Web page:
Foggy Mountain Tales is a column run in Sonoma West's sister publication, the Cloverdale Reveille. Columnist Pamela Tinnin is also a pastor at Guerneville Community Church.

It was a week ago today that I made what I call my “farewell walk” through the house, saying goodbye to the things we would lose if fire made its way up the almost 1600 feet to our place on Pine Mountain. After these last four years, raging wildfires seem part of our new normal. This year’s conflagration started with a literal bang, heavy rolling thunder that shook the carport where I was unloading the car.

Pamela Tinnin column photo

Pamela Tinnin

But it was the estimated 12,000 lightning strikes that followed that were the spark that ignited fires across the state including the one here in Sonoma County now known as the Walbridge Fire. It has burned now for over a week and consumed over 50,000 acres as well as homes and outbuildings from the Lake Sonoma area south to Guerneville and other west county communities.

Thousands were evacuated. Due to the difficulties of crowding in this time of a pandemic, public shelters were limited. The people who could fled to motel rooms while others found refuge with family and friends. Some slept in their cars or camped on roadsides or at local parks. Many are still unable to return to their own communities.

Our place is four miles northeast of Cloverdale, but after three years of retirement, two years ago I returned to pastoring with a tiny congregation in Guerneville. This week has been a long one of listening to the radio for news of where my church folks are hunkered down or worse, whether they’ve lost their homes. I tell myself they’ll be safe, but I’m not naïve enough to think any of us is immune to the forces wrought by climate crisis whether fires or floods.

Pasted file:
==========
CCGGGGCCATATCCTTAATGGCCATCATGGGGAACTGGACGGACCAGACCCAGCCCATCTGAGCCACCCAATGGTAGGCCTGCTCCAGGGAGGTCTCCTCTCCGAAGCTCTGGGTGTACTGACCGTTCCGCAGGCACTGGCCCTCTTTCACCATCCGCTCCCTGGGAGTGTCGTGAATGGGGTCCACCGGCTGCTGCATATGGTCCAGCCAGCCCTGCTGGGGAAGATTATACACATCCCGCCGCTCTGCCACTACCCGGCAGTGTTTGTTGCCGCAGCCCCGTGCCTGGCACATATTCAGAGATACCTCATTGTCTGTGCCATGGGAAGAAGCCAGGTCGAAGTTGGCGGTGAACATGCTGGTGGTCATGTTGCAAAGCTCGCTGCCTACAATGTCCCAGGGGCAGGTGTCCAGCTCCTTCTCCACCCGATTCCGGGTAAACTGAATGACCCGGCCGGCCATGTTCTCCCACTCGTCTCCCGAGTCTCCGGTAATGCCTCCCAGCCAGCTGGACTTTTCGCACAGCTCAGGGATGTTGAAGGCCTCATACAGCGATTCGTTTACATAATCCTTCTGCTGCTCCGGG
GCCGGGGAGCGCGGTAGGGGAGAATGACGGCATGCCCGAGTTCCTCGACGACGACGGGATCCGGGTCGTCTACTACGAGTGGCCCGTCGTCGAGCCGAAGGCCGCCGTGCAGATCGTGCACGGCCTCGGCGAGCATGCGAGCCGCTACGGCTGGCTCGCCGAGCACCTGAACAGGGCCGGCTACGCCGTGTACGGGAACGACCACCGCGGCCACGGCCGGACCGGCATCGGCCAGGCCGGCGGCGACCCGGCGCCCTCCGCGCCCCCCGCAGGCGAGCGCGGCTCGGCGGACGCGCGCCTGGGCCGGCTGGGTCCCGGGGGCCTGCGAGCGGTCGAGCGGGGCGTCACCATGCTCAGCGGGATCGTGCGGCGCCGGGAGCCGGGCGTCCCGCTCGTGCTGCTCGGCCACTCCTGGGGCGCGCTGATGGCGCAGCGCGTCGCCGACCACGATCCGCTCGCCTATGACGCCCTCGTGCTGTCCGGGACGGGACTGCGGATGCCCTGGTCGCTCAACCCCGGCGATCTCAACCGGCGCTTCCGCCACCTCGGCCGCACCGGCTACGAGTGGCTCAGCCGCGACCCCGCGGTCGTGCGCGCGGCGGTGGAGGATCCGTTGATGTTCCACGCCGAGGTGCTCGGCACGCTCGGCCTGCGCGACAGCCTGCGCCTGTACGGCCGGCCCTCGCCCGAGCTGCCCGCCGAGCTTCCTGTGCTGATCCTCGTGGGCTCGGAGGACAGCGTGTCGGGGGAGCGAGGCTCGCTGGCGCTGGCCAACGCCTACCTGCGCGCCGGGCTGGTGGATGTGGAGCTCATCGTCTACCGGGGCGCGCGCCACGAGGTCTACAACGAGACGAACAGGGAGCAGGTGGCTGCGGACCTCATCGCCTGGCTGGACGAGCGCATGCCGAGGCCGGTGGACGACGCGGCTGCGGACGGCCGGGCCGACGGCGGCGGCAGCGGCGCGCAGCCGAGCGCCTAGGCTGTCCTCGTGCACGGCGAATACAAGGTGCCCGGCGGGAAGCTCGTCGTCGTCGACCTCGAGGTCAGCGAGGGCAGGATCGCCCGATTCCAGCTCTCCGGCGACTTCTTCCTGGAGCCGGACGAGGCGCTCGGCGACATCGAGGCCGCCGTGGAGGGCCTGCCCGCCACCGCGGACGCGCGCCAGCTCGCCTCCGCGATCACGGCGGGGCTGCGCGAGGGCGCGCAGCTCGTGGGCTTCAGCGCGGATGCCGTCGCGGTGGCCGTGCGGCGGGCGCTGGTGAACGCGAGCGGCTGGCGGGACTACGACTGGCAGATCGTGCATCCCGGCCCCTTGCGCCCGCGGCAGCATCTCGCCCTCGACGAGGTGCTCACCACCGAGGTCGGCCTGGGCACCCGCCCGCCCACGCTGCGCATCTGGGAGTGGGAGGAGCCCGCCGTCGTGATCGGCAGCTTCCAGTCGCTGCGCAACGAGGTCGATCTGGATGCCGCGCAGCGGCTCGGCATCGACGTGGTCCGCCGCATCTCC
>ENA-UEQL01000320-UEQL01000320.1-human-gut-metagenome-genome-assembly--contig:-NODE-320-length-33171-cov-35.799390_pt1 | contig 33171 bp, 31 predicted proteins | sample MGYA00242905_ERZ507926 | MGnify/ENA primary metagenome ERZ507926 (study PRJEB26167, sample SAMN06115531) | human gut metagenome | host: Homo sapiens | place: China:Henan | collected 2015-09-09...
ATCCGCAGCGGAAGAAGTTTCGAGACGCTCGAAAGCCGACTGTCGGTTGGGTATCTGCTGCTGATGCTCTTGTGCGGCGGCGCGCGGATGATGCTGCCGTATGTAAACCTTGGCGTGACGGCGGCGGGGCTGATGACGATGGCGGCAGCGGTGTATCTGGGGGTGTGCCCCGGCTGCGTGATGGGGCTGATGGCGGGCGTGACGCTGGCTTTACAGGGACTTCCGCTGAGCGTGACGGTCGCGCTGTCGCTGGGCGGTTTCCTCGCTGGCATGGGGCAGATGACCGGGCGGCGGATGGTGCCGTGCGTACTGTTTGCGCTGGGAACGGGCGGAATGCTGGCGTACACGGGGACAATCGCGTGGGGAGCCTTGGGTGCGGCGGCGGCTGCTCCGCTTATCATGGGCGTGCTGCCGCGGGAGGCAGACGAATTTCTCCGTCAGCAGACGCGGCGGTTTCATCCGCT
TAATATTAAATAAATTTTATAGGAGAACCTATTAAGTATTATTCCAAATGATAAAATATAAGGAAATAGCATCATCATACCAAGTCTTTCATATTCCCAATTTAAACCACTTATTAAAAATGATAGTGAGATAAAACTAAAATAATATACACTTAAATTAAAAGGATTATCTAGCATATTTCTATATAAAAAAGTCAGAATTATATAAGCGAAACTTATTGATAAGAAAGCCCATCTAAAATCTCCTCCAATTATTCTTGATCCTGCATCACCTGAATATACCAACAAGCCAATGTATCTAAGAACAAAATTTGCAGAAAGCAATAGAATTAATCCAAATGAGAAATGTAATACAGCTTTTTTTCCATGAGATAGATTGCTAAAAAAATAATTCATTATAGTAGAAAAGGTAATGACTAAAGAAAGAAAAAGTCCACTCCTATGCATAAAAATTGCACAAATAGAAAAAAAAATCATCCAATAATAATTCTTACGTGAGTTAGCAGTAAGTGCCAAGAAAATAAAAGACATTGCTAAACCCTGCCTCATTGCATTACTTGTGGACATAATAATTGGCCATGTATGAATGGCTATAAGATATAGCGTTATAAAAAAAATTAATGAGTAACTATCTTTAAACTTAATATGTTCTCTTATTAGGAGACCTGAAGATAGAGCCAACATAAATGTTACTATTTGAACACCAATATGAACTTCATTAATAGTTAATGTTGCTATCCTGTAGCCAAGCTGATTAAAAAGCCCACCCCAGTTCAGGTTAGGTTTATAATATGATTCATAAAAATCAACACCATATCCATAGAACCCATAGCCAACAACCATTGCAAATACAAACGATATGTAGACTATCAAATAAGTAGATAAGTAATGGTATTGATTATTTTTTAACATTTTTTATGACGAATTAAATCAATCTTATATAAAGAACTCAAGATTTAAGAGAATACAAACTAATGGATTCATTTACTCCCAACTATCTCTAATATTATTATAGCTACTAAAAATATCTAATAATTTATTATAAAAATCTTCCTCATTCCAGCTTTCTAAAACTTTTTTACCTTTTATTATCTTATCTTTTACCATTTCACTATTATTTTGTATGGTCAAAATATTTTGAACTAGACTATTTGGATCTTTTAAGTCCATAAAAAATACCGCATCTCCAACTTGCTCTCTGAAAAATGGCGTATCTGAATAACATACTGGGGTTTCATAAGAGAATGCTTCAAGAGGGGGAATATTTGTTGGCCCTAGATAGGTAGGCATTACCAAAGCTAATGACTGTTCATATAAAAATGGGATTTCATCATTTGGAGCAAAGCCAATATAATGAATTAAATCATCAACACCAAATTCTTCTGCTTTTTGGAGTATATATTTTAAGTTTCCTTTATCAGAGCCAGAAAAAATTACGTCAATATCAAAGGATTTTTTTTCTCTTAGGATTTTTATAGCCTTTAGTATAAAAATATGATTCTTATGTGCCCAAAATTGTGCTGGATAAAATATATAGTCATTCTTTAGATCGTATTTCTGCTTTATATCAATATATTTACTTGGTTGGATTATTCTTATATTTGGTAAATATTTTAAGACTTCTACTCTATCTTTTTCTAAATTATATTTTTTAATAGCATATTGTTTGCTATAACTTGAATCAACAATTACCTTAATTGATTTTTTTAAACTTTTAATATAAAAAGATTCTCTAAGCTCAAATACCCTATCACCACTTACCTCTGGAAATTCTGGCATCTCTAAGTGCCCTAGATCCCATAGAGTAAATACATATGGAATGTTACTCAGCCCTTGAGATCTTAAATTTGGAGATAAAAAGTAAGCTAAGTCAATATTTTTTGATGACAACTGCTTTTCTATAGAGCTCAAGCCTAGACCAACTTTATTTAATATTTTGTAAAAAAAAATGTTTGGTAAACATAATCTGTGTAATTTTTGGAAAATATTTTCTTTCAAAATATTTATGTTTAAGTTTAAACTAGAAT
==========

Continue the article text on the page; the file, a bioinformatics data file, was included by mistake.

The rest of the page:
Of course, my husband, his mother and I live in that same uncertainty. Not much sleep these last nights as I ponder the ever-increasing evacuation warnings, alerts and orders. I awake each morning immediately looking to the skies. Of course, the last two days up here on the mountain the heavy smoke has hidden everything below us. We cannot see the valley much less the mountains far beyond.

I am in the garden early to pick tomatoes, okra, cucumbers and eggplant. The squash has surrendered and quit producing except for a rare withered zucchini or two. Strangely enough the strawberries have had a resurgence and presented us with some large, perfect berries.

The sweat stings where the mask I wear has rubbed the bridge of my nose raw. I can only sympathize with all the people who must wear them constantly, like the young clerk I met at the grocery store. He showed me the angry rash that covered his face wherever the mask touched it.

With social media and a cell phone I try to stay in touch with as many people as possible who are in harm’s way. We share our worries and express our hope that soon the fires will be contained.

Then two days ago I finally heard from one of my church folks who had been out of touch. She said she would have called sooner but her house on Sweetwater Springs Road had burned to the ground. Her voice was as calm as if she was chatting over a coffee.

She said she had managed to bring out her Bibles and her favorite bird identification books, as well as a few personal things. She asked me, “When you look at all you’ve accumulated, how do you decide what to leave behind?”

When I walked through the house the next morning for one last check just in case that day would see us ordered out, I thought about Penny’s question. I still don’t have an answer, but I wonder whether what we choose to take tells a lot about who we are.

Pamela Tinnin writes from her ranch on Pine Mountain. She can be reached at

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